Pence: Workhorse has secured money to buy idled Lordstown GM complex

By David Skolnick


Vice President Mike Pence said Workhorse Group Inc. and an affiliated entity trying to buy the General Motors Lordstown complex has secured the money needed to purchase the idled facility.

After a Tuesday groundbreaking of a Magna car seat plant in Lancaster, Ohio, Pence told the media: “Workhorse, I learned, just this week, secured the financing to move forward to keep jobs in that community [Lordstown], and we’re going to continue to look for ways to support that.”

In response to a question about the Lordstown shutdown, Pence said, “Well, as you know, after GM made that announcement, President [Donald] Trump made it clear that we wanted to see GM do better. We’re very pleased that they stepped forward.”

Pence added: “One of the things I think the American people admire about this president is he is, you know, he’s fighting every day for American jobs. And when we got word about Lords- town, I was around when the president picked up the phone and called GM and let [CEO] Mary Barra know that we want them to find a solution for that community and we’re encouraged about the progress, but we’re going to continue to stay directly engaged.”

Magna, a Canadian company, plans to hire 300 people after its new facility in Lancaster is built.

Magna’s Lordstown Seating Systems closed earlier this year in the wake of GM’s Lordstown closing, putting 120 employees out of work.

GM ended production of the Chevrolet Cruze at its 53-year-old Lordstown plant in March, eliminating the last 1,600 jobs left at the facility that employed about 4,500 in 2017.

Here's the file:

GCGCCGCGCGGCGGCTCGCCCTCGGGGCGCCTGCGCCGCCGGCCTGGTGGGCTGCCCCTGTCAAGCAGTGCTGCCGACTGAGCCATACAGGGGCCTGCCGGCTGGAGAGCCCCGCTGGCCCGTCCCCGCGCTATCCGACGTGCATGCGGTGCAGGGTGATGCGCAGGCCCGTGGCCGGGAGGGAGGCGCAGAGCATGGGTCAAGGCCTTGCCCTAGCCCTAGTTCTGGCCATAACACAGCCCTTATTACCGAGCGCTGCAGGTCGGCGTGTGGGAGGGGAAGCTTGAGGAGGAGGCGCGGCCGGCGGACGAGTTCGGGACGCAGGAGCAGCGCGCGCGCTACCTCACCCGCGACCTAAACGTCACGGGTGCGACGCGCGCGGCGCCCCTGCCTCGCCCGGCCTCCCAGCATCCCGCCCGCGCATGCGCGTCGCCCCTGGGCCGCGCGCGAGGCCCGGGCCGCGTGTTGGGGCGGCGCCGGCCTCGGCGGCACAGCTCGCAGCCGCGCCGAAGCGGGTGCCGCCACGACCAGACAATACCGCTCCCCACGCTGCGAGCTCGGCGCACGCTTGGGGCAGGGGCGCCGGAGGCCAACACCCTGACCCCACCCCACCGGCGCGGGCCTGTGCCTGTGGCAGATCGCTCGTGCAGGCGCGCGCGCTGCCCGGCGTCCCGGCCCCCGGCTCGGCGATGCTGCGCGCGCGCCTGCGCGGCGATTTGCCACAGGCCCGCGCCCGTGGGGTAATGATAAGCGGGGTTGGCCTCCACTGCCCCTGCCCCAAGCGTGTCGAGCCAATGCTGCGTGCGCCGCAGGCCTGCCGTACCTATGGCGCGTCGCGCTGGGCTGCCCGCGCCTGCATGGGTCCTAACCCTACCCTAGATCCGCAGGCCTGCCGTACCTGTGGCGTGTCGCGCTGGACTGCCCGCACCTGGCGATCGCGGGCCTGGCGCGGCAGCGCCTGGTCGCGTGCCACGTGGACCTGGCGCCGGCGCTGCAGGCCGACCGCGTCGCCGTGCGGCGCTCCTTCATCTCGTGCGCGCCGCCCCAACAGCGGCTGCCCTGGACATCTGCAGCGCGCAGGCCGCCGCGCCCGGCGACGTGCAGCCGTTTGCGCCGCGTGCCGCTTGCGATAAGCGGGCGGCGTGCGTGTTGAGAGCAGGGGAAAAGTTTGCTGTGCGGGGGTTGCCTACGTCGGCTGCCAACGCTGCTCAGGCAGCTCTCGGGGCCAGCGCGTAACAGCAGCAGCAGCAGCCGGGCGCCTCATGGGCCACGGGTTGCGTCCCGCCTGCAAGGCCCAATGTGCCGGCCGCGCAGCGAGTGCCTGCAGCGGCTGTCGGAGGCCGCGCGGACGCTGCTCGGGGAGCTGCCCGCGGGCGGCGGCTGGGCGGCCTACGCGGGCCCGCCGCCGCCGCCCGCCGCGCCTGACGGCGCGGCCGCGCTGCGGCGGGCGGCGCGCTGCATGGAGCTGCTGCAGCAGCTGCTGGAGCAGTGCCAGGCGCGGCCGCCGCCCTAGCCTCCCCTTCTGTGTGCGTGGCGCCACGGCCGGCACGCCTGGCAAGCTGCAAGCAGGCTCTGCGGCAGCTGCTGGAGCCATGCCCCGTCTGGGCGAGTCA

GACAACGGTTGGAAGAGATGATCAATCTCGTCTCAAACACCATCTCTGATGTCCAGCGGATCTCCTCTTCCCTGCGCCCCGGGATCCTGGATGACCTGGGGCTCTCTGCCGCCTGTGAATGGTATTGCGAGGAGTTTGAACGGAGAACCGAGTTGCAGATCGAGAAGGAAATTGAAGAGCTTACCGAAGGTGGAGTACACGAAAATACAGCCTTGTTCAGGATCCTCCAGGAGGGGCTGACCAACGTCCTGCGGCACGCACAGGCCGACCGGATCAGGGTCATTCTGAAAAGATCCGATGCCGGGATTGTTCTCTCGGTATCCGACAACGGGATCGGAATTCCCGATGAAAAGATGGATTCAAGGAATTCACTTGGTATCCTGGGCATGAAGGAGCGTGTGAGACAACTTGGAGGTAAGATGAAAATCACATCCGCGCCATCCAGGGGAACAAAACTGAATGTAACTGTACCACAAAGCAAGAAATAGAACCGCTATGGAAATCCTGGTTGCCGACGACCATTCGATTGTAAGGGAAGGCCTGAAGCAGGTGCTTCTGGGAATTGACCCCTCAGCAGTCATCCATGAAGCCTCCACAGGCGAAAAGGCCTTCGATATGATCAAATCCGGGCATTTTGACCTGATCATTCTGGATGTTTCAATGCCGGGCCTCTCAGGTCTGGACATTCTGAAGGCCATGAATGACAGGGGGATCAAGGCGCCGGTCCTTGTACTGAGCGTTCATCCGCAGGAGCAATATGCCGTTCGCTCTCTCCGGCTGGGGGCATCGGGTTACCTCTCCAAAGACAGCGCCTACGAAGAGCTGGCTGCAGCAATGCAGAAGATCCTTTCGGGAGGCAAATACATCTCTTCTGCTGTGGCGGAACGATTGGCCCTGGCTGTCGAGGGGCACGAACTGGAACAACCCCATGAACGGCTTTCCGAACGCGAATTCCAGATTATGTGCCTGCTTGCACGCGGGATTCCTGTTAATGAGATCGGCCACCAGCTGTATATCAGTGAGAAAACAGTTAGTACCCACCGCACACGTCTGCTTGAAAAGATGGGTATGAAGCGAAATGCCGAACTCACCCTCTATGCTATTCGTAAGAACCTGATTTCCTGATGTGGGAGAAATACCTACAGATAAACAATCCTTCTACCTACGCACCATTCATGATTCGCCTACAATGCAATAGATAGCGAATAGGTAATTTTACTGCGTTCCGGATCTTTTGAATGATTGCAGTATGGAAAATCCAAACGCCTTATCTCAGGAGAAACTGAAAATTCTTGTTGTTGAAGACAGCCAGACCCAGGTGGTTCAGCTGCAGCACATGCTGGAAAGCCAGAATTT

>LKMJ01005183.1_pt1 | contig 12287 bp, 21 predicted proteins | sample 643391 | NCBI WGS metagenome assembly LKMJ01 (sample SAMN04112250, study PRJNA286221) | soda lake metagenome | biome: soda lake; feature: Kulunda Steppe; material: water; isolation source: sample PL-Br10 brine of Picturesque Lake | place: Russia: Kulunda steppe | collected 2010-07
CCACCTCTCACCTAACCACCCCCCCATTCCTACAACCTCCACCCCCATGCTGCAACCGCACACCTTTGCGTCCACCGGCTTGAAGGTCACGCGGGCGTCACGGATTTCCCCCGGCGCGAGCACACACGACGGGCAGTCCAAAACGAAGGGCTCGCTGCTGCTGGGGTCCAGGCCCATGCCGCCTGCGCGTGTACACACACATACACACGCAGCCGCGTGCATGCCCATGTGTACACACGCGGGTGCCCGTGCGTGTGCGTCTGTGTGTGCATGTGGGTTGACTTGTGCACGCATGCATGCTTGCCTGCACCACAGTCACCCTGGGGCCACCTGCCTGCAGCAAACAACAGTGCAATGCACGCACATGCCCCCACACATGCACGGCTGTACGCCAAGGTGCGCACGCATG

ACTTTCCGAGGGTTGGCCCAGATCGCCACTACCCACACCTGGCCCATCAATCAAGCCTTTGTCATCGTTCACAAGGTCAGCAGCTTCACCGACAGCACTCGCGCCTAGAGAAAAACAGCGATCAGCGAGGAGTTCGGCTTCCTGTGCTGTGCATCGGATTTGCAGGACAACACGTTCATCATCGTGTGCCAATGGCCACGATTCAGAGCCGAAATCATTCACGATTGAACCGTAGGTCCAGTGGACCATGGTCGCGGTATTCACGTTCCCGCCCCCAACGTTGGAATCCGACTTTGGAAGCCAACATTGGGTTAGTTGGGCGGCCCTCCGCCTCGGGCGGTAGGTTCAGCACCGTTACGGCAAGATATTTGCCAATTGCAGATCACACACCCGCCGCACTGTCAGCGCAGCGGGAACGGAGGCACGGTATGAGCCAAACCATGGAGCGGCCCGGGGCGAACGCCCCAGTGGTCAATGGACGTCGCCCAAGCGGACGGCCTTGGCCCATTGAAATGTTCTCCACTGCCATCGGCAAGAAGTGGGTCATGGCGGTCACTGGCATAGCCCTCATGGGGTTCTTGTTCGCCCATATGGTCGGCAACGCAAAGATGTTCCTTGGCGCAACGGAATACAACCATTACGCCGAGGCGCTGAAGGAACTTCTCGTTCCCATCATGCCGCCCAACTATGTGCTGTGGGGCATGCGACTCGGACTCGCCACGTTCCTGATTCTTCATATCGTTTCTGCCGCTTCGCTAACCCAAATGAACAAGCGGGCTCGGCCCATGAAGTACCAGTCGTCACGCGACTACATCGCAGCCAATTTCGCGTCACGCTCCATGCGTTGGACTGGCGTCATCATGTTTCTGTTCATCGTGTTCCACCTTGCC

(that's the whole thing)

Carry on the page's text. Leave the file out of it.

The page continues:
GM in May confirmed a Trump tweet that it was in discussions with Workhorse, a Cincinnati-based electric vehicle company and an affiliated, newly formed entity to sell the Lordstown complex.

Details haven’t been revealed about the new company Workhorse has created that would be involved.

Workhorse obtained $25 million from private investors – $15 million on May 31 and $10 million June 6 – for general working capital and research and development, with none of the money going toward the purchase of the Lordstown facility.

Dave Green, former president of United Autoworkers Local 1112 at the Lordstown complex, declined to comment on Pence’s declaration that Workhorse has access to the capital necessary to purchase the empty plant.

Neither Tom Colton, spokesman for Gateway, a company that represents Workhorse, nor James Dignan, president and CEO of the Youngstown-Warren Regional Chamber, returned calls seeking comment on the announcement.